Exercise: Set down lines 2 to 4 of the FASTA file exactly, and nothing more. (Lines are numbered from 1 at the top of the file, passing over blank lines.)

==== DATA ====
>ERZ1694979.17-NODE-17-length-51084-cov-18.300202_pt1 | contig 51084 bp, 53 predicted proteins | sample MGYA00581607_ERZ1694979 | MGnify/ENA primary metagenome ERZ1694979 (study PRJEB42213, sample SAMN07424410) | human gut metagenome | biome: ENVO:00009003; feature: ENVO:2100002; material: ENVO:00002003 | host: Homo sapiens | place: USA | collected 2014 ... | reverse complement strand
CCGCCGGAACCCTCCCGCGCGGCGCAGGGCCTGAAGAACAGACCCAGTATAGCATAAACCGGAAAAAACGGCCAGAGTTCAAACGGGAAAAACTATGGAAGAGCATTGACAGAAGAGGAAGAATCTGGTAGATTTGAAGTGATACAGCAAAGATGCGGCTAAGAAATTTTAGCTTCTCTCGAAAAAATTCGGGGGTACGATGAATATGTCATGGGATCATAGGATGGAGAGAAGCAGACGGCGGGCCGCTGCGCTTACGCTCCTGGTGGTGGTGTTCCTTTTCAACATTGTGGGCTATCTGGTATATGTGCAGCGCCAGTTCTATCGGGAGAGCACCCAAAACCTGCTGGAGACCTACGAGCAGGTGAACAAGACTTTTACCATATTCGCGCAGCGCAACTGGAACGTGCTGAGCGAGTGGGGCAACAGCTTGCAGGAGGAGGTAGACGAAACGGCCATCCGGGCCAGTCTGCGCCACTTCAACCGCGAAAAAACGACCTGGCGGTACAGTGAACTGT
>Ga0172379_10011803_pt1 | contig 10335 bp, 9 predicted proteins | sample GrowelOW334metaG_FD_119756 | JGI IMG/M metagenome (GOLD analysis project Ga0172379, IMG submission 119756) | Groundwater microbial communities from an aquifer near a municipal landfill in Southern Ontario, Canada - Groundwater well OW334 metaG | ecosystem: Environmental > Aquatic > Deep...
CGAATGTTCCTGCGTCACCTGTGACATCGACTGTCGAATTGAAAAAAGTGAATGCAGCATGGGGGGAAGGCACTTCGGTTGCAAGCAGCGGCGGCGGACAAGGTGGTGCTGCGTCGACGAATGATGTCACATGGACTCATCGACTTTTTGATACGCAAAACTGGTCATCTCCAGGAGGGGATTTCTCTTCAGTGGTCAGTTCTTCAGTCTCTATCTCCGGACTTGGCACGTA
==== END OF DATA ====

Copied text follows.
CCGCCGGAACCCTCCCGCGCGGCGCAGGGCCTGAAGAACAGACCCAGTATAGCATAAACCGGAAAAAACGGCCAGAGTTCAAACGGGAAAAACTATGGAAGAGCATTGACAGAAGAGGAAGAATCTGGTAGATTTGAAGTGATACAGCAAAGATGCGGCTAAGAAATTTTAGCTTCTCTCGAAAAAATTCGGGGGTACGATGAATATGTCATGGGATCATAGGATGGAGAGAAGCAGACGGCGGGCCGCTGCGCTTACGCTCCTGGTGGTGGTGTTCCTTTTCAACATTGTGGGCTATCTGGTATATGTGCAGCGCCAGTTCTATCGGGAGAGCACCCAAAACCTGCTGGAGACCTACGAGCAGGTGAACAAGACTTTTACCATATTCGCGCAGCGCAACTGGAACGTGCTGAGCGAGTGGGGCAACAGCTTGCAGGAGGAGGTAGACGAAACGGCCATCCGGGCCAGTCTGCGCCACTTCAACCGCGAAAAAACGACCTGGCGGTACAGTGAACTGT
>Ga0172379_10011803_pt1 | contig 10335 bp, 9 predicted proteins | sample GrowelOW334metaG_FD_119756 | JGI IMG/M metagenome (GOLD analysis project Ga0172379, IMG submission 119756) | Groundwater microbial communities from an aquifer near a municipal landfill in Southern Ontario, Canada - Groundwater well OW334 metaG | ecosystem: Environmental > Aquatic > Deep...
CGAATGTTCCTGCGTCACCTGTGACATCGACTGTCGAATTGAAAAAAGTGAATGCAGCATGGGGGGAAGGCACTTCGGTTGCAAGCAGCGGCGGCGGACAAGGTGGTGCTGCGTCGACGAATGATGTCACATGGACTCATCGACTTTTTGATACGCAAAACTGGTCATCTCCAGGAGGGGATTTCTCTTCAGTGGTCAGTTCTTCAGTCTCTATCTCCGGACTTGGCACGTA